Back before Megan Odett was married and had a baby, one of her favorite things to do was ride her bike around Washington. Today? One of her favorite things to do is ride her bike around Washington — with her toddler.

“I think biking is so great for kids,” says the 33-year-old, whose nearly 3-year-old son prefers the view from the seat attached to his mom’s bike to the one from a car seat. “On a bike, we can stop for stuff. If he wants to talk to a dog, we can stop. We can put a mitten back on.”

They can also get funny looks, because a child on a bike is still a rare sight in the city. It doesn’t have to be, as Odett explained at last week’s National Women’s Biking Forum, where she was featured on a panel discussing community-based bike advocacy.

Odett’s story: After hearing about the Kidical Mass rides that had started in Eugene, Ore., she decided to create a D.C. chapter. Since April 2011, she’s been organizing similar outings suitable for families in our area. Last year, she helped launch The ABC’s of Family Biking, an annual educational event that showcases kid-friendly bike gear and explains safe riding techniques. (It’s happening again at 11 a.m. April 28 at Capitol Hill Montessori at Logan, 215 G St. NE.)

She’s happy to speak from experience — and regards her giant orange cargo bike as a moving billboard promoting family cycling — but for the forum, Odett wanted to make sure she was representing a range of views. So she sent out a survey to collect opinions from other moms and dads who cycle with their kids and wound up with nearly 100 responses.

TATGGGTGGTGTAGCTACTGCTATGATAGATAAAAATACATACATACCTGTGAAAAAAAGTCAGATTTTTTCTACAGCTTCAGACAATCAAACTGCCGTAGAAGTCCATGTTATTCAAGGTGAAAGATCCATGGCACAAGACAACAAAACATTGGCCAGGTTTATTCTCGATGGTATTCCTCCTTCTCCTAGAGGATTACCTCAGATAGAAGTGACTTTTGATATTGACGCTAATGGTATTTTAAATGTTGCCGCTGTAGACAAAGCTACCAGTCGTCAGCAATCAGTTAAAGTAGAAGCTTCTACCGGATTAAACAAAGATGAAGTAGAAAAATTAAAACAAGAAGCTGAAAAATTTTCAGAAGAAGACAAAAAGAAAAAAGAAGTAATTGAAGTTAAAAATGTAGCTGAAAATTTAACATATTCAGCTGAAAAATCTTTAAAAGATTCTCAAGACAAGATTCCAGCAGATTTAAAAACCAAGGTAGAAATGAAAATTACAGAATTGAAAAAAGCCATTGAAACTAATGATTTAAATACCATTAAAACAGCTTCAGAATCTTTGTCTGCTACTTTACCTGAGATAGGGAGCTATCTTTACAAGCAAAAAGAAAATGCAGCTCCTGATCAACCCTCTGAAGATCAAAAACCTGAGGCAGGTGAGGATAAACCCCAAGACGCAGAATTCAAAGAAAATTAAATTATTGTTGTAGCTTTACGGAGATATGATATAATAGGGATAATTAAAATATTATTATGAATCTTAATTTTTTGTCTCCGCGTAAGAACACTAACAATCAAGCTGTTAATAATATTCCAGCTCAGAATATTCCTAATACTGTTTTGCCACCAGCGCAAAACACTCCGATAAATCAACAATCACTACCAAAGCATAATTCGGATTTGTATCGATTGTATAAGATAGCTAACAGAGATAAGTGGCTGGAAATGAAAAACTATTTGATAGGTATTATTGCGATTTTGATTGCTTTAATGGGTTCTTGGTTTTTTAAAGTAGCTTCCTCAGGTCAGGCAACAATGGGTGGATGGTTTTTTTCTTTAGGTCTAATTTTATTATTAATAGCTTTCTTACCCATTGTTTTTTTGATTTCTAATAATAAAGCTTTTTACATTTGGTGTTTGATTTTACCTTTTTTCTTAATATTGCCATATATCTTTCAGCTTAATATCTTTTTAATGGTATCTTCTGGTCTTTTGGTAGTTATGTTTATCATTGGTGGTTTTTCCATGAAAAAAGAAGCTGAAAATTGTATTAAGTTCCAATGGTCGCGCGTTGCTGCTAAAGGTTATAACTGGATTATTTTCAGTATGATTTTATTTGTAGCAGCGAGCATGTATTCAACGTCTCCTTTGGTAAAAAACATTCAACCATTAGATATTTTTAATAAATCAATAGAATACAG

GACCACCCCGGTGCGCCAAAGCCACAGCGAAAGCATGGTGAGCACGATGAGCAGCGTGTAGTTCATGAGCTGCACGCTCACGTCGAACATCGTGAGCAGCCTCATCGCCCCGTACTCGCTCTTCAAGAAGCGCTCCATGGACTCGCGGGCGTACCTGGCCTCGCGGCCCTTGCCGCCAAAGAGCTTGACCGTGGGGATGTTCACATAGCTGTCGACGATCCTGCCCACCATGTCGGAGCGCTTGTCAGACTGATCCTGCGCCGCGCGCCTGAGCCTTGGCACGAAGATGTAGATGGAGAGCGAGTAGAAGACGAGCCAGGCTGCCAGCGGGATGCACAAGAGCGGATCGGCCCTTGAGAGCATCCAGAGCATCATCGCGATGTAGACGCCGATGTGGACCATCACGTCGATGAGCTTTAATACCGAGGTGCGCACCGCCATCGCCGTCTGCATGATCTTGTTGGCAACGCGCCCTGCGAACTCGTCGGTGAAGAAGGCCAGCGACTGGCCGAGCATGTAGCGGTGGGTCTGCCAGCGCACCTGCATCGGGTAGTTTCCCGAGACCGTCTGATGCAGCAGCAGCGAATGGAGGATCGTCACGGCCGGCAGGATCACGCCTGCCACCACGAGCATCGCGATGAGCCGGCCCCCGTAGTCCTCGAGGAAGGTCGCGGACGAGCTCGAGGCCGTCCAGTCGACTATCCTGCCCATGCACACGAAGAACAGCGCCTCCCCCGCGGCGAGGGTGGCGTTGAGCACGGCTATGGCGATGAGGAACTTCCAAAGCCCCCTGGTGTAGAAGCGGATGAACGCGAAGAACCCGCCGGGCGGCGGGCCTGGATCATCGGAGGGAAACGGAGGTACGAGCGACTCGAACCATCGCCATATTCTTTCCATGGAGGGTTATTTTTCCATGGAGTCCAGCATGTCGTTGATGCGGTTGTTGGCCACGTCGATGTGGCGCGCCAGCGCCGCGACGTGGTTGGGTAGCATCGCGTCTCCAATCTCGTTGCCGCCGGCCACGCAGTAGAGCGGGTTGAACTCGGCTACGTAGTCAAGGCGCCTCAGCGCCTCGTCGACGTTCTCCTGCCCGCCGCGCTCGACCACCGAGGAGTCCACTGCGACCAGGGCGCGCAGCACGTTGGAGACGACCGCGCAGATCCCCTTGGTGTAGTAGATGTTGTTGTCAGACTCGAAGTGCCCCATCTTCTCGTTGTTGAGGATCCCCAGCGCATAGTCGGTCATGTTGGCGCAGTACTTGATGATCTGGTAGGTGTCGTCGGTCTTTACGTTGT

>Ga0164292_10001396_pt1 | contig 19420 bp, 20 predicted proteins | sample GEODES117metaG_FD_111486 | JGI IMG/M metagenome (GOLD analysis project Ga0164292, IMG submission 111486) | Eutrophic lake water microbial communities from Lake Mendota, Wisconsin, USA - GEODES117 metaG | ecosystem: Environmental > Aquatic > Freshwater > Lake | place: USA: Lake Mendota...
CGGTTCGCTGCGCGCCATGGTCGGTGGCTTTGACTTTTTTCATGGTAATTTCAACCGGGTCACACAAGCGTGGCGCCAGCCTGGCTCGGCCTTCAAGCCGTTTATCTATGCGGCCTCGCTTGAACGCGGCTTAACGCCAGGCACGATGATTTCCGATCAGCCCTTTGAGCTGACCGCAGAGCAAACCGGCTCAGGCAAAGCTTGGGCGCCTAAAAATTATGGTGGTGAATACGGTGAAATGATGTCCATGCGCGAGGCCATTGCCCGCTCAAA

When she shared her results at the forum, Odett singled out the obstacles parents cited as the reason they don’t bike more with their kids. The No. 1 response from men was safety. For women, the biggest problem is distance.

This wasn’t much of a shocker for Odett, who acknowledges her physical limitations when it comes to being a cycling mom. Biking several miles is tough enough when she’s on her own, and when she’s hauling extra weight, she’s going to go slower — and need a shower. (“We live on top of one of the tallest hills in Northeast. I get really sweaty in the summer,” the Bloomingdale resident says.)

With another future cyclist due to arrive in June, Odett hopes to get an electric assist for her bike. It won’t be “cheating,” which she says is the view of much of the Lycra-wearing world.

It will be a way to keep biking a viable option for her family. And as other parents see her taking to the streets on two wheels, maybe they’ll be convinced they could be just as comfortable in the bike lane as in an SUV.

The Right Lane: Megan Odett applauds D.C.’s new bike lanes. But for these lanes to be more appealing to families, she says, they need to be wider to accommodate bulkier bikes, and traffic laws need to be enforced to maintain safety.